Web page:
THE Gillard government has accused tobacco giant Philip Morris of engaging in corporate restructuring as a ''trick'' to find new legal avenues to challenge plain cigarette packaging laws.
The company has launched a multibillion-dollar compensation claim against the government through its Hong Kong arm, Philip Morris Asia, claiming the packaging laws breach a trade treaty between Hong Kong and Australia.
Philip Morris Asia says the laws adversely affect its investment in the company's Australian operation, which was supposed to be protected under the 20-year-old trade treaty.
But the government has hit back, saying the challenge should be thrown out because Philip Morris Asia did not acquire its shareholding in the Australian operation until almost a year after the packaging policy was announced.
Attorney-General Nicola Roxon said the government's response, filed last night, showed Philip Morris Australia had engaged in corporate restructuring to use the treaty to challenge the plain packaging laws after they had been announced.
Canberra's response says: ''Philip Morris Asia acquired its shares in Philip Morris Australia on 23 February, 2011, both in the full knowledge that the decision had been announced by the Australian government to introduce plain packaging, and also in circumstances where various other members of the Philip Morris group had repeatedly made clear their objections … [which] had not been accepted by the government.''
Accusing ''big tobacco'' of using ''every trick in the playbook'', Ms Roxon said she was confident the plain packaging laws would be upheld.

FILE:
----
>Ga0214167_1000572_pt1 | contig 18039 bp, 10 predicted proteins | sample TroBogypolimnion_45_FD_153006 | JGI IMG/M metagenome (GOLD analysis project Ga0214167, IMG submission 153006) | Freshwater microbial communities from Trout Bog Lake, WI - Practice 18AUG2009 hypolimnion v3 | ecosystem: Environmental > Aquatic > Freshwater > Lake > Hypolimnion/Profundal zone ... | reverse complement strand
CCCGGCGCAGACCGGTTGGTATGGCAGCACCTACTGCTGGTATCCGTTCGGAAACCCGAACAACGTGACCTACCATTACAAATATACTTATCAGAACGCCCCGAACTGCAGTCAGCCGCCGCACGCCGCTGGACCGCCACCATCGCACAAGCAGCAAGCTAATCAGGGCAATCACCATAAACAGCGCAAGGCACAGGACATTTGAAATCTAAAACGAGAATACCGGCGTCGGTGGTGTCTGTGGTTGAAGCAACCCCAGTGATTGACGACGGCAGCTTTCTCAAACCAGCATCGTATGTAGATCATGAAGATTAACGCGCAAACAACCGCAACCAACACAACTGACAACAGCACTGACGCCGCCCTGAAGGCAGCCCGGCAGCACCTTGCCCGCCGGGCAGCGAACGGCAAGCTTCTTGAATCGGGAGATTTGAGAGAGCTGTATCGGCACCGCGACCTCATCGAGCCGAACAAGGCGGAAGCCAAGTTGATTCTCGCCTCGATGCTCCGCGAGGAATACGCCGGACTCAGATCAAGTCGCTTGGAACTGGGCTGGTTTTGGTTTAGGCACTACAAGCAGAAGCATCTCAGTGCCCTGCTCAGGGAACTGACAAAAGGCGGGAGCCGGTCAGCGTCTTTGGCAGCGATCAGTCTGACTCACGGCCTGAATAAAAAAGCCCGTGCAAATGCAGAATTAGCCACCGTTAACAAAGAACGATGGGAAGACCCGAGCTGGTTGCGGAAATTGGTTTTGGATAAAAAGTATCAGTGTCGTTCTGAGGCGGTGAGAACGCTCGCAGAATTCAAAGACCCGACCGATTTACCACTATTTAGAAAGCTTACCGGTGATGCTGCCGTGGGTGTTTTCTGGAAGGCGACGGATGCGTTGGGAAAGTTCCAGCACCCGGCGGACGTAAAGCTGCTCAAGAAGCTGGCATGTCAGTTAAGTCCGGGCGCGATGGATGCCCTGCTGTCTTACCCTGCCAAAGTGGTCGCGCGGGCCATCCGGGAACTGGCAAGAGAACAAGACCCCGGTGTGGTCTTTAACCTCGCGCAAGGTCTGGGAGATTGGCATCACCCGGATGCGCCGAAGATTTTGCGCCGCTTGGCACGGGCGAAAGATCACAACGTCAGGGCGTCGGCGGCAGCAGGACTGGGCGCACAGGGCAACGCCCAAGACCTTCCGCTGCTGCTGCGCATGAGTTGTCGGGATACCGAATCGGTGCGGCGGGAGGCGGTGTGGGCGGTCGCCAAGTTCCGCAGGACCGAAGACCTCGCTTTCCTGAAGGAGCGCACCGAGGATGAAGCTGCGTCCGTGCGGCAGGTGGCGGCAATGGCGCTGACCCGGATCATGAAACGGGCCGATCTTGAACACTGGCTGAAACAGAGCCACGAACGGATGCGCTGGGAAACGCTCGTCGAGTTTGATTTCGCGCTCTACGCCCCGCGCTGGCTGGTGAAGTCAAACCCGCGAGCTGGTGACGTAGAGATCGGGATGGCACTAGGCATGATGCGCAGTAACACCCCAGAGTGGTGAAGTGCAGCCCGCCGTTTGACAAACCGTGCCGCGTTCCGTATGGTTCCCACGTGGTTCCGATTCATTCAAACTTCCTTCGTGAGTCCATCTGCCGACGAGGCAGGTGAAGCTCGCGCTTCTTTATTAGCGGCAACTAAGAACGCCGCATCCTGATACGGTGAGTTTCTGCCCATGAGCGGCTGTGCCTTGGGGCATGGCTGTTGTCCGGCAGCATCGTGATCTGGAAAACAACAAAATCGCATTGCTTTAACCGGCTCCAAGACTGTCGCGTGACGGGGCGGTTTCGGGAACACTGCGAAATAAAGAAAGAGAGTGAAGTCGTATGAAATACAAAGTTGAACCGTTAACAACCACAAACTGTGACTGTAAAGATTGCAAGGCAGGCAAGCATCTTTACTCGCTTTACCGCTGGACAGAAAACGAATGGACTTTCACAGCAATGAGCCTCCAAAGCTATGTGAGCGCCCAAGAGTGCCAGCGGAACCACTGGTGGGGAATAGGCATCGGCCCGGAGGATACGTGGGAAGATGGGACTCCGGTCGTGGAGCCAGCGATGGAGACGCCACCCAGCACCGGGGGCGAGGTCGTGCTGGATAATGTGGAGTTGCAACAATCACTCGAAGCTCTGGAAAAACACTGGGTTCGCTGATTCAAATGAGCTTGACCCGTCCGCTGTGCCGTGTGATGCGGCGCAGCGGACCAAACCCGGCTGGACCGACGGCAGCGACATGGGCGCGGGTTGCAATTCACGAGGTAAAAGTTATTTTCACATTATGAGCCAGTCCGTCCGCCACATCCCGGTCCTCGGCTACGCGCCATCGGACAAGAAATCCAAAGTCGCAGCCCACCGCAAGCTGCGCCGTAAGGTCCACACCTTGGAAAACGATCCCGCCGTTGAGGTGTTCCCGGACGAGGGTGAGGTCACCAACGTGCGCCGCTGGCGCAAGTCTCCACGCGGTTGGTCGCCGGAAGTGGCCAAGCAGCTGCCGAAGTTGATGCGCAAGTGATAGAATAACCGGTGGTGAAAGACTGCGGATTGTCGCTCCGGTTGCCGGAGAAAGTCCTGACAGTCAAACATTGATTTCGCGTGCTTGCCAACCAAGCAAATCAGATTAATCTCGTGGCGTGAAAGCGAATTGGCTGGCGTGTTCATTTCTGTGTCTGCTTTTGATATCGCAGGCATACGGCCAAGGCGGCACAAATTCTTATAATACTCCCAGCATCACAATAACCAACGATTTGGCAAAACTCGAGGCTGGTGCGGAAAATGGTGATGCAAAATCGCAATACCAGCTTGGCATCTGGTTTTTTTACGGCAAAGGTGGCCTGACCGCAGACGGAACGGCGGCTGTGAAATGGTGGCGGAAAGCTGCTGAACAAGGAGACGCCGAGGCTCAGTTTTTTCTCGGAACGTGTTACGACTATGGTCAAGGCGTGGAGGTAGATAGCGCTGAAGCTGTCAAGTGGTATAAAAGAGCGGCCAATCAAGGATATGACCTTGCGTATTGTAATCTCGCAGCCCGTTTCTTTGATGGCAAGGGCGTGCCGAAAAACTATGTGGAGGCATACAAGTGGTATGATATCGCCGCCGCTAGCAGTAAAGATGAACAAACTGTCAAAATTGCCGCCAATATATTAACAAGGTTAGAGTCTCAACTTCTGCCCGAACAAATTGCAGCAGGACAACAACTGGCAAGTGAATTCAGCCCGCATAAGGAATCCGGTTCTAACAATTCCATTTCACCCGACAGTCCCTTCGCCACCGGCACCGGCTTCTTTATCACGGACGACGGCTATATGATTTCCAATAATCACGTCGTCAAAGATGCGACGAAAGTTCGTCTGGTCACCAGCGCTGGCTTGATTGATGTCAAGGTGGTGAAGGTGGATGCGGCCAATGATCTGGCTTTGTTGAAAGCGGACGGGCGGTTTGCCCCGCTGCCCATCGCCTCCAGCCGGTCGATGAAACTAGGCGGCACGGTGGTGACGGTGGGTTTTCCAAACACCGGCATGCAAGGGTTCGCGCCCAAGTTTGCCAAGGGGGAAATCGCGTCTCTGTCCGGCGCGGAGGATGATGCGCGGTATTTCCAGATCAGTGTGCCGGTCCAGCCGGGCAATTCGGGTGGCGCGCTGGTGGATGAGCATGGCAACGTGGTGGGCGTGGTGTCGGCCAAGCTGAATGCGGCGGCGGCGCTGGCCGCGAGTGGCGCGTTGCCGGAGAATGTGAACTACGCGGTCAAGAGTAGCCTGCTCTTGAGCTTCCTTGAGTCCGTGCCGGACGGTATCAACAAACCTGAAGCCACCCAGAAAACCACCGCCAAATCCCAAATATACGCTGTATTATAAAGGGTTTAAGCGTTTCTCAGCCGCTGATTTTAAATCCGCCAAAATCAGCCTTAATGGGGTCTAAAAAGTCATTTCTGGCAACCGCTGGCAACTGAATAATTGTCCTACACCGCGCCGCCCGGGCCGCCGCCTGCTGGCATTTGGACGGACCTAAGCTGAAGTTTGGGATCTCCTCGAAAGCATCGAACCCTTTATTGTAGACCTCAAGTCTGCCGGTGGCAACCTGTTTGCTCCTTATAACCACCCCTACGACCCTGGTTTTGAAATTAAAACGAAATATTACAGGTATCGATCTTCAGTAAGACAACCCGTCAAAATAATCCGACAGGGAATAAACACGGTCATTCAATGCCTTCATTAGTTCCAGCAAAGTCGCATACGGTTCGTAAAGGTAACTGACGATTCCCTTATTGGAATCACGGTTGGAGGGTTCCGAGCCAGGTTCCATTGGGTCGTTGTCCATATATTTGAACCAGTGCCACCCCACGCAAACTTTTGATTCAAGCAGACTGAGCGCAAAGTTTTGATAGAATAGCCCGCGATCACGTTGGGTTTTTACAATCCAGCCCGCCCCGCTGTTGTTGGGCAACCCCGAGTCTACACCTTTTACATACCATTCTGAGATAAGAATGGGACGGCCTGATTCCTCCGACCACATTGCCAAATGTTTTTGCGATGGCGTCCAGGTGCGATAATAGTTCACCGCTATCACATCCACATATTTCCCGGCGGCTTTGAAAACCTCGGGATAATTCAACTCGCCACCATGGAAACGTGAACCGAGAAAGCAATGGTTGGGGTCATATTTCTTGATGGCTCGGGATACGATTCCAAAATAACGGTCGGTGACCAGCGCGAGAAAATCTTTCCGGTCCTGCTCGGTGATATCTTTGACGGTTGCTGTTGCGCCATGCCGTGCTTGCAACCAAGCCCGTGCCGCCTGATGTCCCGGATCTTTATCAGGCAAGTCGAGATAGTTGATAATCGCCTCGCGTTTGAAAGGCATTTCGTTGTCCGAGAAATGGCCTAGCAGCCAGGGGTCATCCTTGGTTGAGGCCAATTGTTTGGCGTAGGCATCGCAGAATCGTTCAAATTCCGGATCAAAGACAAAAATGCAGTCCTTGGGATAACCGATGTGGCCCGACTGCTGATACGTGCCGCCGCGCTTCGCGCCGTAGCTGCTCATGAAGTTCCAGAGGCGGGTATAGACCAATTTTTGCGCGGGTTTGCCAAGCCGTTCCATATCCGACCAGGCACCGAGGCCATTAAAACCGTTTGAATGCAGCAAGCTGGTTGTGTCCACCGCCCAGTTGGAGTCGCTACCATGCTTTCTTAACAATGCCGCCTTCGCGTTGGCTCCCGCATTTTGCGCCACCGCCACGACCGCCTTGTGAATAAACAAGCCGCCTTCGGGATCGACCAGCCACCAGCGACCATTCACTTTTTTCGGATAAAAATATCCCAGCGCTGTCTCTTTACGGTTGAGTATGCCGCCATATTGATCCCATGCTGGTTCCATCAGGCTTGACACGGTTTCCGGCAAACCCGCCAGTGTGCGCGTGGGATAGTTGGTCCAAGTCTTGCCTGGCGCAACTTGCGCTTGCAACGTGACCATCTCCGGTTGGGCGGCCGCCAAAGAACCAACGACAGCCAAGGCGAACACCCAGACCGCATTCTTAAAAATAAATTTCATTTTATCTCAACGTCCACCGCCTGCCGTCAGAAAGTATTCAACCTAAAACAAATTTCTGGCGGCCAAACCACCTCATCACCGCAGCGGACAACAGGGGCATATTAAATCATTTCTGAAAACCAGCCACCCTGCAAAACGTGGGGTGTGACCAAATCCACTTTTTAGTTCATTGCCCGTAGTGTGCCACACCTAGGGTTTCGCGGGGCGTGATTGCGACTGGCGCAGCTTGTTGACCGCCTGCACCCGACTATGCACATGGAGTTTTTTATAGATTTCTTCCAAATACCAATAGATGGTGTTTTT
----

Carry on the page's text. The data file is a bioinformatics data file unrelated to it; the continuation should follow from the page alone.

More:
The government announced its plain packaging plan in April last year, and the legislation was passed last month. On the same day, Philip Morris Asia lodged a notice of arbitration with the United Nations Commission on International Trade Law, seeking suspension of the laws and compensation for losses flowing from them. At the time, the company said it was seeking damages ''of the order of billions of Australian dollars''.
In its response, the government says ''pre-existing disputes'' cannot be ''repackaged'' as claims under the treaty ''many months after the measure has been announced''. It also contends that even under the treaty, it is able to make laws to protect public health.
Alongside its complaint under international trade law, Philip Morris this week joined three other tobacco companies in taking High Court action against the laws.
Philip Morris, which has a 37 per cent market share in Australia with brands including Marlboro and Alpine, said the law effectively acquired its ''valuable brands and intellectual property'' without compensation. The world-first legislation will from next December strip all branding from cigarette packs and force them to be drab green in colour, with large, graphic health warnings.
Tobacco companies are fighting the laws through every possible means because they are seen as an international test case. The government says smoking costs billions of dollars in health and lost productivity.
"Let there be no mistake, big tobacco is fighting the government for one very simple reason - because it knows, as we do, that plain packaging will work,'' Ms Roxon said.
The government has appointed Canadian professor Don McRae as its representative on the tribunal that will hear the case, with another appointment to be made by the company and one by the tribunal itself. The case could take years.